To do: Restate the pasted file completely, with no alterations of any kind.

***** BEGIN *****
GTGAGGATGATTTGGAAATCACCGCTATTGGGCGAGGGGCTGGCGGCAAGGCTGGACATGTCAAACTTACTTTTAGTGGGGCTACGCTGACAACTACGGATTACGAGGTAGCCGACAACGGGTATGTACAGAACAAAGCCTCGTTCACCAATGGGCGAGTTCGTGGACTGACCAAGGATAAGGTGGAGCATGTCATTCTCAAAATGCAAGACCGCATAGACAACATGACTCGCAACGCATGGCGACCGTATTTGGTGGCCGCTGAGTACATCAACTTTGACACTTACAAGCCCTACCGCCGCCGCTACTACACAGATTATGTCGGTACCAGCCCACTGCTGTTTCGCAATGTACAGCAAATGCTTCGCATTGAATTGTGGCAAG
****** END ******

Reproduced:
GTGAGGATGATTTGGAAATCACCGCTATTGGGCGAGGGGCTGGCGGCAAGGCTGGACATGTCAAACTTACTTTTAGTGGGGCTACGCTGACAACTACGGATTACGAGGTAGCCGACAACGGGTATGTACAGAACAAAGCCTCGTTCACCAATGGGCGAGTTCGTGGACTGACCAAGGATAAGGTGGAGCATGTCATTCTCAAAATGCAAGACCGCATAGACAACATGACTCGCAACGCATGGCGACCGTATTTGGTGGCCGCTGAGTACATCAACTTTGACACTTACAAGCCCTACCGCCGCCGCTACTACACAGATTATGTCGGTACCAGCCCACTGCTGTTTCGCAATGTACAGCAAATGCTTCGCATTGAATTGTGGCAAG